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The white rhinoceros is on the verge of extinction. What is even more unfortunate is that the two surviving female rhinos are both direct descendants of “Sudan”, and the severely inbred population has almost no long-term possibility of natural continuation.

White rhinoceros are on the verge of extinction

On March 20, 2018, the last male northern white rhino died. This northern white rhinoceros, named “Sudan”, was born in 1973 in Chambé Park (located in today’s South Sudan) and was captured. He spent his entire life in captivity. To prevent poaching, it spent its later years under armed guard. At 45 years old, it has reached the extreme age of this species, its muscles are constantly degenerating, and its body is covered with wounds that cannot be healed. In the last month of his life, he was unable to stand up normally and the breeders decided to euthanize him.

In 1973, when it was born, there were still 1,000 of its kind on the planet; but now there are only two left, both females, and both are its offspring – a daughter and a granddaughter. Following the extinction of the western black rhino in 2011, the northern white rhino is about to become the second rhino subspecies to be wiped out by poaching.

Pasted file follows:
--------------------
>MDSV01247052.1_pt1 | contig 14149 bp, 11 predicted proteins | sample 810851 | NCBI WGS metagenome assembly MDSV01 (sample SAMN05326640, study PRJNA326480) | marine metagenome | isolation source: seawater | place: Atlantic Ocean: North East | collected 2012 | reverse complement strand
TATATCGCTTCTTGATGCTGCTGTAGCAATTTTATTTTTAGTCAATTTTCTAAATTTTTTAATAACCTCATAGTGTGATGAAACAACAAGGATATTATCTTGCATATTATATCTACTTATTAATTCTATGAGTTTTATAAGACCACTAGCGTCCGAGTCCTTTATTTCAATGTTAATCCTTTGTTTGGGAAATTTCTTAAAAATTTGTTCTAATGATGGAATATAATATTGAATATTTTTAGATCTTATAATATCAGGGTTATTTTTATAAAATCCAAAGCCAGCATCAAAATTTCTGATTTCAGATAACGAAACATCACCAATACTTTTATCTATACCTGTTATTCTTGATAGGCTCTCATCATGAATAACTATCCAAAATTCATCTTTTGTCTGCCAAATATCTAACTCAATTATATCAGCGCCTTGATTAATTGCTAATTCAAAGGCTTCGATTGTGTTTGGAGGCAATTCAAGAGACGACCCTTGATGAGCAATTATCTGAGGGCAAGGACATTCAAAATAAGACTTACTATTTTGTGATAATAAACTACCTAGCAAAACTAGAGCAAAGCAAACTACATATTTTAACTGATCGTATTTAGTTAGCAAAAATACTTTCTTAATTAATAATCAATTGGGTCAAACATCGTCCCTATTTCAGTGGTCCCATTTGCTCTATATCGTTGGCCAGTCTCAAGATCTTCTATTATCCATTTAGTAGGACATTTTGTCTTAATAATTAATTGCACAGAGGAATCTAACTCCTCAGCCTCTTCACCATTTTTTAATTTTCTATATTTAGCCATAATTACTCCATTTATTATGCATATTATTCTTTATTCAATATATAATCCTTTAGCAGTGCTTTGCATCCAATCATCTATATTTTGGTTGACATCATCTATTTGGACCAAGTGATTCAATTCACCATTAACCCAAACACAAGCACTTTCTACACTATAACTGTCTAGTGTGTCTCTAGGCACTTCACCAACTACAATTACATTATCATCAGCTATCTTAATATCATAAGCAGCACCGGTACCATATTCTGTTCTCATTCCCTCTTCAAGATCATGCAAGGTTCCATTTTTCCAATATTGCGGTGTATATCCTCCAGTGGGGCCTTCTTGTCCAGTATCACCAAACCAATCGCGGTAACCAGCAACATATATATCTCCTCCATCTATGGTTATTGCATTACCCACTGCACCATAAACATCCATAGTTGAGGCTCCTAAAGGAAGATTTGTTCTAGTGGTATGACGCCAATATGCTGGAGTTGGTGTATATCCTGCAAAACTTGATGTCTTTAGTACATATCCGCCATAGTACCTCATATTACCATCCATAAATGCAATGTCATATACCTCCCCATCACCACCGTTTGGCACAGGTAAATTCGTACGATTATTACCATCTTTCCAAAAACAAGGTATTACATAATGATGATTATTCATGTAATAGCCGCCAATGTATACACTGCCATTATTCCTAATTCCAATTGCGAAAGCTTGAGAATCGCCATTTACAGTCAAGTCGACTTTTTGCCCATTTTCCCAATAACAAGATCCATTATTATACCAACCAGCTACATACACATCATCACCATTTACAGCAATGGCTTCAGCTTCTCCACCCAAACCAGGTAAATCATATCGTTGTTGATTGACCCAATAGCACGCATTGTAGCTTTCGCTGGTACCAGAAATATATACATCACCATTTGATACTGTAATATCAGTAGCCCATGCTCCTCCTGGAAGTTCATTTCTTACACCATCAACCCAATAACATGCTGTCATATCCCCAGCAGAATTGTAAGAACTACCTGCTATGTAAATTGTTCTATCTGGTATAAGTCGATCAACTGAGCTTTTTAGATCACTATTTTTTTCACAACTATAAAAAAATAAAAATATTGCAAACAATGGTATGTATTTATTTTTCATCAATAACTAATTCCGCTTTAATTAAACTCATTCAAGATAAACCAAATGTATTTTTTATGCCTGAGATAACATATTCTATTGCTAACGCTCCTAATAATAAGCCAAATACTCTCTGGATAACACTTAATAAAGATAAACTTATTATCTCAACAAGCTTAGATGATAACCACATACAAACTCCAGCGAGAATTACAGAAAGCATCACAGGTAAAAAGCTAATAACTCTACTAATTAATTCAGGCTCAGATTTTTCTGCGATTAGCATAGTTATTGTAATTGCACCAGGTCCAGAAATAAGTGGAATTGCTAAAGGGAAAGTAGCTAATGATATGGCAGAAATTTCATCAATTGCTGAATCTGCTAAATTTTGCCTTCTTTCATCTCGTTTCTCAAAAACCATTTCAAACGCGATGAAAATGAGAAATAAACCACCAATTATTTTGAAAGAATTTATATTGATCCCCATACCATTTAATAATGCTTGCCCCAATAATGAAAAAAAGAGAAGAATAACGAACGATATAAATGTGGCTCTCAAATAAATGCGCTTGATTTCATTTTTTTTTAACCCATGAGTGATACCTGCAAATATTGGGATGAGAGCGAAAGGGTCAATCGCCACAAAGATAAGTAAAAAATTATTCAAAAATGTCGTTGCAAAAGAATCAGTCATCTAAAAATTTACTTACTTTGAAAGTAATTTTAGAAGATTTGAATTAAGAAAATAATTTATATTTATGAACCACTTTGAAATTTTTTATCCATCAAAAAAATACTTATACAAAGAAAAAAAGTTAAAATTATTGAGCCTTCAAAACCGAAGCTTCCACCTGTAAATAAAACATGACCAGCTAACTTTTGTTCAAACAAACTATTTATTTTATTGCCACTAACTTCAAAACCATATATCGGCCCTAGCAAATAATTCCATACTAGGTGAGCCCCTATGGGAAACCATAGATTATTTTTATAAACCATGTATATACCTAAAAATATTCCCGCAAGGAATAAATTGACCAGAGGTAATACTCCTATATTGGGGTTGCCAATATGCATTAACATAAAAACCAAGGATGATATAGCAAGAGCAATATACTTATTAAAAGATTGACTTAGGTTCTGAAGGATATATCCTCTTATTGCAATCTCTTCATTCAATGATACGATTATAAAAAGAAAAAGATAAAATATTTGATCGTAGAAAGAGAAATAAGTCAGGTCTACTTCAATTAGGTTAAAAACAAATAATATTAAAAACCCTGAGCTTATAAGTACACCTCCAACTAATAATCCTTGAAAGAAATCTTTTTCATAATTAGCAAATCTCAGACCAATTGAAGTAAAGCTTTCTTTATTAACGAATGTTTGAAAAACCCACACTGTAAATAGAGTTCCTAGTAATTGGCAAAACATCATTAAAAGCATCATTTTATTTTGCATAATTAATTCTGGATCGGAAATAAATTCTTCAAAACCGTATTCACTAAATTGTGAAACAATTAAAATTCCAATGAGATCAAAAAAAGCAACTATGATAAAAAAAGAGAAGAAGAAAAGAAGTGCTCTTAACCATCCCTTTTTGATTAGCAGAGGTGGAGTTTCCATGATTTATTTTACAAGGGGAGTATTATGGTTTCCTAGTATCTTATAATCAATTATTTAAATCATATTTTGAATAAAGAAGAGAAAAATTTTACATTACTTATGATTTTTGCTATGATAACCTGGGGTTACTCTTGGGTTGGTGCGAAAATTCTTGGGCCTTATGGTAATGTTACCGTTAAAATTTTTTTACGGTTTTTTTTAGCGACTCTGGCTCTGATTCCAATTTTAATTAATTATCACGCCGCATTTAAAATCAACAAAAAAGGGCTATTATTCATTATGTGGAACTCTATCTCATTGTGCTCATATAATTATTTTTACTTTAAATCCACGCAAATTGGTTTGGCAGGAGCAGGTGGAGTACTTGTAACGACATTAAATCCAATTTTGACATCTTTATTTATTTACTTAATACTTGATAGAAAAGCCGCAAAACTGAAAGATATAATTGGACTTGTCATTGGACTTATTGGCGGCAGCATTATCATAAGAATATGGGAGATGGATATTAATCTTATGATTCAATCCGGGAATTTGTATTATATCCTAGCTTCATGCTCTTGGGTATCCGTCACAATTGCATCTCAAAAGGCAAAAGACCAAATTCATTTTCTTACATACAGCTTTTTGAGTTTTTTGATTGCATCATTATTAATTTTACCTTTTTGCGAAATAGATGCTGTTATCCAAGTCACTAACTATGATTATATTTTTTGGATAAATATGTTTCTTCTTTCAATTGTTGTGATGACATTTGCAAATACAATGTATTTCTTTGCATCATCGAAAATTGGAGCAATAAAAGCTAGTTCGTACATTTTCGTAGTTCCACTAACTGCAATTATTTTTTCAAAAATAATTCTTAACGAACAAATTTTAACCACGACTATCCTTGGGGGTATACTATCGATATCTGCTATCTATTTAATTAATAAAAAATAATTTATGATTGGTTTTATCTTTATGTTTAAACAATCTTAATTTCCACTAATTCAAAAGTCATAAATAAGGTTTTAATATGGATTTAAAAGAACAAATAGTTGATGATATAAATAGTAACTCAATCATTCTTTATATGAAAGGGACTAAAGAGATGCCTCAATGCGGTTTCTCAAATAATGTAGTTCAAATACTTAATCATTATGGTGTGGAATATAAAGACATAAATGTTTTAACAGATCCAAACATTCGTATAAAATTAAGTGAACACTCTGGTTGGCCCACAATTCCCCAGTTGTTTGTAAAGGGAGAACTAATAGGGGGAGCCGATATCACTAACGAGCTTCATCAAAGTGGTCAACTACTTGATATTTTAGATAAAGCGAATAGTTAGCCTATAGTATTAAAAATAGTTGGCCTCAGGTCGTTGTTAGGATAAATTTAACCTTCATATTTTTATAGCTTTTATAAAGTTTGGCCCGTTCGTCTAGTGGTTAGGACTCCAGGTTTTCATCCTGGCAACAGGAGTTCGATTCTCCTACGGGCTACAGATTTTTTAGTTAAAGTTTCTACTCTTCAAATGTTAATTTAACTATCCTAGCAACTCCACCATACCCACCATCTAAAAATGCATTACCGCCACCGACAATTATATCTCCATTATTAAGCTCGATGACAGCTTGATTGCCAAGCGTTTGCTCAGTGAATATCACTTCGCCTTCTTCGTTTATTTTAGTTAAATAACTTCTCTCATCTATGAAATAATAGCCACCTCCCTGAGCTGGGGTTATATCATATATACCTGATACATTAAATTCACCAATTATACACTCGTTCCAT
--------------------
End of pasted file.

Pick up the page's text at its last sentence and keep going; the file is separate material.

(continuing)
“Sudan” is the last male northern white rhinoceros capable of reproducing in the world. Now the possibility of natural reproduction and maintaining the race has disappeared forever. Researchers have preserved its sperm and tissue samples, but there has been no harvest from artificial breeding over the years, and it is unlikely that there will be any improvement in a short time.

What is even more unfortunate is that the two surviving female rhinoceros are both direct descendants of Sudan, and the severely inbred population has almost no long-term possibility of natural continuation.

Sudan, named after the country where he was born, was brought to Kenya from a Czech zoo in 2009.

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